In our haste, collectively overwhelmed we commit a slow societal suicide with the lives that Valley Forge and Trenton won. Independence gone so badly awry. Yet, there are people now willing to defend our freedom for poor choses. The new Patriots. They’ll be out soon on the 4th of July to celebrate those ancestors, who sacrificed themselves, so that we have the right to make piss poor decisions, destroy ourselves, futures and family. Pass the kethup and mustard please.
Forgive me fry cook father for they know not what they do or the fate they tempt in this society. These young parents of old America must work into their lives new repetitions on an age old American iteration of courage, sacrifice and smaller dinner plates if we are to survive this century in this valley or any other valley.
Just because you can doesn’t mean you should. George Washington taught it (by example). Elmo teaches it.
The tragedy of sudden cardiac arrest and premature death, leaving behind innocent offspring without memory of a parent should be startlingly. A reality they can not neglect. It should hit home this summer over that slice or the fatty remnants of a toddler’s leavings. No one, even tough guys from Jersey like Tony Soprano can see it until it’s too late. Inescapable. Tragic.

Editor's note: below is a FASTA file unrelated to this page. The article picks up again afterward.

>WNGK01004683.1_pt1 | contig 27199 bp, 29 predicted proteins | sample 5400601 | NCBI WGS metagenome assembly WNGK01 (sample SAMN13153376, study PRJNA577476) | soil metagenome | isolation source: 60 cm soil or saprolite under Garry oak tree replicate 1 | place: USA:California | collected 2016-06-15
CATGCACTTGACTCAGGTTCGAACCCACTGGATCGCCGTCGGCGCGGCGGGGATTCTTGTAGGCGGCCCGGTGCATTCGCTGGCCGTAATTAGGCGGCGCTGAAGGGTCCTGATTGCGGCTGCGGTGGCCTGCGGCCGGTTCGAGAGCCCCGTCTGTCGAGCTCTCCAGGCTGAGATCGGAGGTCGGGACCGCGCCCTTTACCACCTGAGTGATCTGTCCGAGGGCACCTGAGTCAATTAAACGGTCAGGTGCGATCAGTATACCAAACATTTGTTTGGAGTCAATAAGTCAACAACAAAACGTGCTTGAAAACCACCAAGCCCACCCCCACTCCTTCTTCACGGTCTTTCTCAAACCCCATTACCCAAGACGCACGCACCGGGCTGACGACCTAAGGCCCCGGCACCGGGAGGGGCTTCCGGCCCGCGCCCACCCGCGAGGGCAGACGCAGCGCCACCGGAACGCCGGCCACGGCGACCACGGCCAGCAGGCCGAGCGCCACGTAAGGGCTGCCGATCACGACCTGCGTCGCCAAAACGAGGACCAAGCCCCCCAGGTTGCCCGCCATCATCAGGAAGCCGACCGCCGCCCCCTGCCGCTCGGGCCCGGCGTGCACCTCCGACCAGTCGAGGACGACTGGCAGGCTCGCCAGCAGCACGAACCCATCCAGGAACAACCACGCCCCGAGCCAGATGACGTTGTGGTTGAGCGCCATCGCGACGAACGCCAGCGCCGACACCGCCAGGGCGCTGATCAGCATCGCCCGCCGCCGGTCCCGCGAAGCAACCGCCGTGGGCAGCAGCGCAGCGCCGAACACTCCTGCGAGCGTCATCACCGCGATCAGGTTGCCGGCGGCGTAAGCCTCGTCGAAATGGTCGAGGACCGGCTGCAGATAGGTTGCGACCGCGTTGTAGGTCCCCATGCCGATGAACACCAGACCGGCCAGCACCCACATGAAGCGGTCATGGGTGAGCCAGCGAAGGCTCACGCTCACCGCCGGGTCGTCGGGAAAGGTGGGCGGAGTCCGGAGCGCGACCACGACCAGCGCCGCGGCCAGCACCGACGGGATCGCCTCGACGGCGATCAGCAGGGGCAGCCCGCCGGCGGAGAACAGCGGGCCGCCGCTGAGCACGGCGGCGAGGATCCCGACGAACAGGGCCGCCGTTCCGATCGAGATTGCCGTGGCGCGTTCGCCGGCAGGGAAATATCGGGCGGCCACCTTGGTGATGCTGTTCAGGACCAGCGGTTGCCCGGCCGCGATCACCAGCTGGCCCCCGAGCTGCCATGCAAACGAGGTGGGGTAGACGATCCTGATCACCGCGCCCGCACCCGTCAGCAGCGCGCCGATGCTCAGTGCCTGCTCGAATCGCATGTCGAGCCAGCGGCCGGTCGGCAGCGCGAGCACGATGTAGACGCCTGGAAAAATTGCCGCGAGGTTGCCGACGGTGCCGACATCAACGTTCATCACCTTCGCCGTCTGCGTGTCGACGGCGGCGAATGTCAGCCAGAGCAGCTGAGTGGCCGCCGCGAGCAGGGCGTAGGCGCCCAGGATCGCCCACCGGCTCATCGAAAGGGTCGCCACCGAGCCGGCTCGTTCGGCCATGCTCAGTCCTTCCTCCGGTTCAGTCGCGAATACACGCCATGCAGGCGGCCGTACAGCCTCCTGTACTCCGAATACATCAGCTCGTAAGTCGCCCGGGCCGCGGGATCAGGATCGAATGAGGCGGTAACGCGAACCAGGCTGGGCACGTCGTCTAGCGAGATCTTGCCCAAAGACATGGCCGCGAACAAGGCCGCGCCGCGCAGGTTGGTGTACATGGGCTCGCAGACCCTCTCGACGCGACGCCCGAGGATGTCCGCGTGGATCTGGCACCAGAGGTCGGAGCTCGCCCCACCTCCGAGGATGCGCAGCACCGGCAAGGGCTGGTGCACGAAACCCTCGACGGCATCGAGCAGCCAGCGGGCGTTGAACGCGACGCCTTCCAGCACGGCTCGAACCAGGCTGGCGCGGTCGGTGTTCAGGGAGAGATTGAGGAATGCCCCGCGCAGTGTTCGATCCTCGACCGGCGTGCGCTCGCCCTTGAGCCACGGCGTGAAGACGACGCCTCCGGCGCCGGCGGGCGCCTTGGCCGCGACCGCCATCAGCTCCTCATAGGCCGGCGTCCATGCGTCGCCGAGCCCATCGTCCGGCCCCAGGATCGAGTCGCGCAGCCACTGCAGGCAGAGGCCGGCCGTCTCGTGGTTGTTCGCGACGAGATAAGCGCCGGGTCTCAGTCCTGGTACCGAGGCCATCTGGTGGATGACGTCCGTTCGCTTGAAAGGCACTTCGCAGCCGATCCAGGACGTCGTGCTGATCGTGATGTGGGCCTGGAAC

Yeah, school’s out and we’re at the end of another year of growth. There’s still innocence thankfully.
Violette just came home and said, “It still doesn’t feel like summer” while her little sister is near tears that “all my friends are gone now”, as the bus pulls away.
I assure them we that they’ll share my outlook that summer is all good. We will preserver with or without friends. We’ll ritualistically blow up Uncle Mike’s backyard on the 4th of July and grow wiser with a summer full of new experiences. Now no longer will we be subjected to a social dyslexia manifested in the microcosm of amusement parks in the land of plenty.
But what do I know; I got a stove top to clean and dinner to make.